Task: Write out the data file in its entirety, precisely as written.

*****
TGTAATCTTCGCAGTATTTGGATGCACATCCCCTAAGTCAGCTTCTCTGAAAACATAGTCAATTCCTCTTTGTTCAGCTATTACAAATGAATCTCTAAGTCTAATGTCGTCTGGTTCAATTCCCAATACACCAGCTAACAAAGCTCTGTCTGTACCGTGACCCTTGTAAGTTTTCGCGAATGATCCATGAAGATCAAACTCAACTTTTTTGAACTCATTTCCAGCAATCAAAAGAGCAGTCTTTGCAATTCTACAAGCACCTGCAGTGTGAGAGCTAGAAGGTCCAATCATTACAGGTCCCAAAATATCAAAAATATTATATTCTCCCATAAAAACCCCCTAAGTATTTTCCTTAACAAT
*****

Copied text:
TGTAATCTTCGCAGTATTTGGATGCACATCCCCTAAGTCAGCTTCTCTGAAAACATAGTCAATTCCTCTTTGTTCAGCTATTACAAATGAATCTCTAAGTCTAATGTCGTCTGGTTCAATTCCCAATACACCAGCTAACAAAGCTCTGTCTGTACCGTGACCCTTGTAAGTTTTCGCGAATGATCCATGAAGATCAAACTCAACTTTTTTGAACTCATTTCCAGCAATCAAAAGAGCAGTCTTTGCAATTCTACAAGCACCTGCAGTGTGAGAGCTAGAAGGTCCAATCATTACAGGTCCCAAAATATCAAAAATATTATATTCTCCCATAAAAACCCCCTAAGTATTTTCCTTAACAAT